If a person sustains injuries at work, he or she may be able to pursue benefits from his or her employer via a workers’ compensation claim. While in some cases a person may be able to seek damages through a personal injury lawsuit instead of a workers’ compensation claim, if the harm arose out the person’s employment, the Massachusetts Workers’ Compensation Act (MCWA) provides the person’s sole remedy. Recently, the United States District Court for the District of Massachusetts analyzed whether the intentional acts of a supervisor that harmed an employee were considered incidental to the employee’s employment, so as to bar a personal injury claim. If you suffered harm at work, it is in your best interest to speak with a trusted Massachusetts workers’ compensation attorney to discuss what damages you may be owed.
Facts Regarding the Plaintiff’s Harm
It is alleged that the plaintiff worked for the defendant as a mechanic. The plaintiff’s work schedule changed, after which the plaintiff’s supervisor began subjecting the plaintiff to a hostile work environment. Specifically, the plaintiff was harassed for his religious beliefs, denied accommodations, and accosted after he took a picture of the supervisor smoking, which was prohibited.
Reportedly, the plaintiff began experiencing symptoms of fatigue. He was restricted from working temporarily, but when he returned to work, the harassment continued. The plaintiff was then terminated, after which he filed a lawsuit against the defendant, alleging assault and battery, intentional infliction of emotional distress, and violation of his civil rights. The defendant filed a motion to dismiss, arguing that the plaintiff’s claims were preempted by the MCWA.
Acts Incidental to Employment
The MCWA provides the sole remedy for an employee injured in the course of employment, regardless of whether the employer’s conduct was wrongful or whether the harm sustained was foreseeable. An employee covered by the MCWA cannot recover benefits under the MCWA and sue his or her employer for injuries, and therefore, personal injury actions are prohibited by the exclusivity provision of the MCWA when they arise out of an employee’s relationship with his or her employer.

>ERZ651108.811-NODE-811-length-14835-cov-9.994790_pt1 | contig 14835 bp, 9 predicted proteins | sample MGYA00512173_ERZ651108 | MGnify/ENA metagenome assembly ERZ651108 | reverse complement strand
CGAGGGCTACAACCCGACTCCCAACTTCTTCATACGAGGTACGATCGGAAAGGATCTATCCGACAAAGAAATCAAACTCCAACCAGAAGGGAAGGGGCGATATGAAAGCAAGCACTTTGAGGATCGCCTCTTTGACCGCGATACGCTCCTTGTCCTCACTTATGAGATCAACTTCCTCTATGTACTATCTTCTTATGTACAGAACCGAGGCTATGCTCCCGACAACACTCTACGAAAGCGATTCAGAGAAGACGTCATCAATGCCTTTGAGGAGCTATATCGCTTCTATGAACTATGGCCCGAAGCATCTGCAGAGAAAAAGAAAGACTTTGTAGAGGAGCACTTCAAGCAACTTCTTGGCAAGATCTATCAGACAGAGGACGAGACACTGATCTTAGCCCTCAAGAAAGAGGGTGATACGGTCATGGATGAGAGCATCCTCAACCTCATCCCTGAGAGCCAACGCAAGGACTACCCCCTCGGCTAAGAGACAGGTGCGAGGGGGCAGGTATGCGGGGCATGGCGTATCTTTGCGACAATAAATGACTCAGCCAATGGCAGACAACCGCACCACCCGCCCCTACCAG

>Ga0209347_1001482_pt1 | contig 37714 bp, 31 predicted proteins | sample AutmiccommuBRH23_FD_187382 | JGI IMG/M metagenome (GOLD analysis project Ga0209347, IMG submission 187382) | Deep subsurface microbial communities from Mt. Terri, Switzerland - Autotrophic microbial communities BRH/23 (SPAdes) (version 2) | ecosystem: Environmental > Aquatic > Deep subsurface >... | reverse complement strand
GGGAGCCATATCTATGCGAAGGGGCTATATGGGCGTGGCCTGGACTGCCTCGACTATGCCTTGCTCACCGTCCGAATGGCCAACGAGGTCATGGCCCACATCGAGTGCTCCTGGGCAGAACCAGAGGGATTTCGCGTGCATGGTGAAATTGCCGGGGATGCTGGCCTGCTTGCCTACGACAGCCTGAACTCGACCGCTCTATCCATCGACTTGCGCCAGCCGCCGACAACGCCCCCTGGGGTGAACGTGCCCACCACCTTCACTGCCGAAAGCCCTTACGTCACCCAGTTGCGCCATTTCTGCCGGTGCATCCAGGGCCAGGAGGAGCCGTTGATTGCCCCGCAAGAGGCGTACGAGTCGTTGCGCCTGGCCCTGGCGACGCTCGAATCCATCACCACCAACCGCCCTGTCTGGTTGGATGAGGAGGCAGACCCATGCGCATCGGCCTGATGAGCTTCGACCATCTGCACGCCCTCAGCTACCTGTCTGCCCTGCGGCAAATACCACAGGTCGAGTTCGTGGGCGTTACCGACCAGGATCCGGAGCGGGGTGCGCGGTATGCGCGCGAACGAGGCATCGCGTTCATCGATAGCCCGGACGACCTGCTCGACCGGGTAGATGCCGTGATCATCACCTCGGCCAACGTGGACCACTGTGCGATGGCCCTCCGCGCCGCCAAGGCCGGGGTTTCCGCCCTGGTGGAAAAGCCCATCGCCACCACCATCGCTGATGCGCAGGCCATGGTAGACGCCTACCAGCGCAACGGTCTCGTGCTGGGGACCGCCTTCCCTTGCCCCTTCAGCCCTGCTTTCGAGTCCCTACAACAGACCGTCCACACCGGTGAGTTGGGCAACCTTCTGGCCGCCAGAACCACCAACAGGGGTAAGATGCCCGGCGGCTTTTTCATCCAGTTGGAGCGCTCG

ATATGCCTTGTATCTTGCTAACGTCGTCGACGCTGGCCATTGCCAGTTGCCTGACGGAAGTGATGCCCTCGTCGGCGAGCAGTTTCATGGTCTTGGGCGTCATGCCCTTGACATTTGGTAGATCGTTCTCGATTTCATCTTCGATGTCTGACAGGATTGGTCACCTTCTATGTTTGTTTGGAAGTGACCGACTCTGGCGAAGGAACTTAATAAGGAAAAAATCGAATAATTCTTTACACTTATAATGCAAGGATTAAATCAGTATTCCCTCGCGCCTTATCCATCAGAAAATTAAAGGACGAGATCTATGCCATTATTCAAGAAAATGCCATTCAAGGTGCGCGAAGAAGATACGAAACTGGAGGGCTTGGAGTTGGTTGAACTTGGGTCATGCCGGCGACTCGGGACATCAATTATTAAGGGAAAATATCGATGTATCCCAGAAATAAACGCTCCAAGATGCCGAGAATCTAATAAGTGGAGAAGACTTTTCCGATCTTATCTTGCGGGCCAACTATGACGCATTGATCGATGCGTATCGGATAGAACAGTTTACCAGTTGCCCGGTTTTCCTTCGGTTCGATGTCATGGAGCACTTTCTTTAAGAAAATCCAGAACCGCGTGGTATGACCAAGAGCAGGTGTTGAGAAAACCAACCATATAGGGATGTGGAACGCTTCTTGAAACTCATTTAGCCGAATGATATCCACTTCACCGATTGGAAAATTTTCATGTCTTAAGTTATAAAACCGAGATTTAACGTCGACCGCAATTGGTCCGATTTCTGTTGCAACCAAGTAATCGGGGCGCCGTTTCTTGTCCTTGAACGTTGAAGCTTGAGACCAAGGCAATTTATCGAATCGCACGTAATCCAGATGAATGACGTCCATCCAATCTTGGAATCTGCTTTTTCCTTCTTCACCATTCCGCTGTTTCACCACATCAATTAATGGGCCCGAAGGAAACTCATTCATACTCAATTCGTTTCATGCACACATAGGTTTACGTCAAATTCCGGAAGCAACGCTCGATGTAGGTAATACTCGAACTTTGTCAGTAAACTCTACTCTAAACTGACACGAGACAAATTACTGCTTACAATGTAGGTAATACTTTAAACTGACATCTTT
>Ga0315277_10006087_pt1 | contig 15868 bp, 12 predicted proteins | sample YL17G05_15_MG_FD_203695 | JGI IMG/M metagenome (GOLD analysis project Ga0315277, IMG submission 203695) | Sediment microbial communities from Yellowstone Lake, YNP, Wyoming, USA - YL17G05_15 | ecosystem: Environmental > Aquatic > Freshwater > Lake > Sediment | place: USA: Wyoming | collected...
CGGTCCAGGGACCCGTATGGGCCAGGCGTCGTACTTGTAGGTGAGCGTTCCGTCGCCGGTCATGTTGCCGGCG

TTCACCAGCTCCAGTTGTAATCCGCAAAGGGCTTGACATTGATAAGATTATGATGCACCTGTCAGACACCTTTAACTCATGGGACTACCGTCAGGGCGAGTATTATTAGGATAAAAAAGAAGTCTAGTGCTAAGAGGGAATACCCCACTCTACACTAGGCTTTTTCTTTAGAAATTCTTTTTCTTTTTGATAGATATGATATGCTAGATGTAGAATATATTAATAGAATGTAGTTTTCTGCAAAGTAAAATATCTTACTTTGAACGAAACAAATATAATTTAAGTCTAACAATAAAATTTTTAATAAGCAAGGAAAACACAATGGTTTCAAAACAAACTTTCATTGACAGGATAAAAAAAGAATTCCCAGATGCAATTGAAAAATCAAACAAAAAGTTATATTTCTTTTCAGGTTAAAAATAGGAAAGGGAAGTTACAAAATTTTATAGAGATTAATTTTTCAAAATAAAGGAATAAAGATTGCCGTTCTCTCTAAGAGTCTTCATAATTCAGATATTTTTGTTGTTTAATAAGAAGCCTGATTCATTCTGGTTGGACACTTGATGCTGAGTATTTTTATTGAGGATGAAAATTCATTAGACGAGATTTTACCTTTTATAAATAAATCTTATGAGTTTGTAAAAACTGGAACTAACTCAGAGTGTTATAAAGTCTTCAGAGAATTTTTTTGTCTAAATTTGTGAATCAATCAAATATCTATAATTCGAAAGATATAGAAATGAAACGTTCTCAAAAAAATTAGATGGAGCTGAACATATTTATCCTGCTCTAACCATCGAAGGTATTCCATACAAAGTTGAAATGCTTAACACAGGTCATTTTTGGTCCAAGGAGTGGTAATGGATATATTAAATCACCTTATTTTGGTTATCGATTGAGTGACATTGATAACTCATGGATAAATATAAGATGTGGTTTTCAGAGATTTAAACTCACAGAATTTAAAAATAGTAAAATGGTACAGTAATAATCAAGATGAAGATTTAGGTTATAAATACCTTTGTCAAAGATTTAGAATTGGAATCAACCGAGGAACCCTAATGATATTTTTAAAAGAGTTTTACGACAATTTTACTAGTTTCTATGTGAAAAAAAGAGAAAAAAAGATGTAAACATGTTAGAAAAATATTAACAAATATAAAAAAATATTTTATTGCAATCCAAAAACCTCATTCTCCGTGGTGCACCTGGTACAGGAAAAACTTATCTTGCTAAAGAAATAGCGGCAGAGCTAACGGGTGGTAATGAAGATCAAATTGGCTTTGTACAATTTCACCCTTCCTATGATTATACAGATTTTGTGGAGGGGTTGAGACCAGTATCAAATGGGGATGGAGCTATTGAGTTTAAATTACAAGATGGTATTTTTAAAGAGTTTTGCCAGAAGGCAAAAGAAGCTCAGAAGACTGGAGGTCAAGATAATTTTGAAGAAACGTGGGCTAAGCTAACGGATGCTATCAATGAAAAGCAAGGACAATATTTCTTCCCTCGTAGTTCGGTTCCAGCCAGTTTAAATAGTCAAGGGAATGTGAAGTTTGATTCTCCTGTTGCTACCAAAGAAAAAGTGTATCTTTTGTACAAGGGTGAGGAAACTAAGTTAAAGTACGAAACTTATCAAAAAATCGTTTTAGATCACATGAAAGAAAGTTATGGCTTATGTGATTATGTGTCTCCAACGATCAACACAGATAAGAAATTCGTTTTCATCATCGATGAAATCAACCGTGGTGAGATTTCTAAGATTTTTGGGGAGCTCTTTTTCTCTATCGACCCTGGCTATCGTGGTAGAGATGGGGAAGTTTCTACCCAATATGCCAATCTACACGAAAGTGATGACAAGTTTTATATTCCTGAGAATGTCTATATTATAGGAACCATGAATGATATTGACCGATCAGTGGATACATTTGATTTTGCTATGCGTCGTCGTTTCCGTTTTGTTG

The exclusivity provision extends to bar claims for harm caused by intentional torts committed by a claimant’s co-worker in the course of the employment relationship. Further, if an employee has engaged in conduct that is consistent with his or her position and incidental or pertinent to his or her employment, he or she is acting in the course of employment.
In the subject case, the court found that the acts undertaken by the plaintiff’s supervisor were incidental to his employment. Specifically, they all took place on the defendant’s premises and dealt at least indirectly with the plaintiff’s work performance. Thus, the court granted the defendant’s motion to dismiss as to the assault and battery and intentional infliction of emotional distress claims.
Meet with a Trusted Workers’ Compensation Attorney
If you suffered injuries at work, it is important to meet with a trusted Massachusetts workers’ compensation attorney to discuss your options for seeking damages for your harm. The capable attorneys of the Law Office of James K. Meehan will analyze the circumstances surrounding your harm and advise you of the most appropriate method to pursue damages under the facts of your case. We can be contacted at 508-822-6600 or via the form online to set up a confidential and free meeting.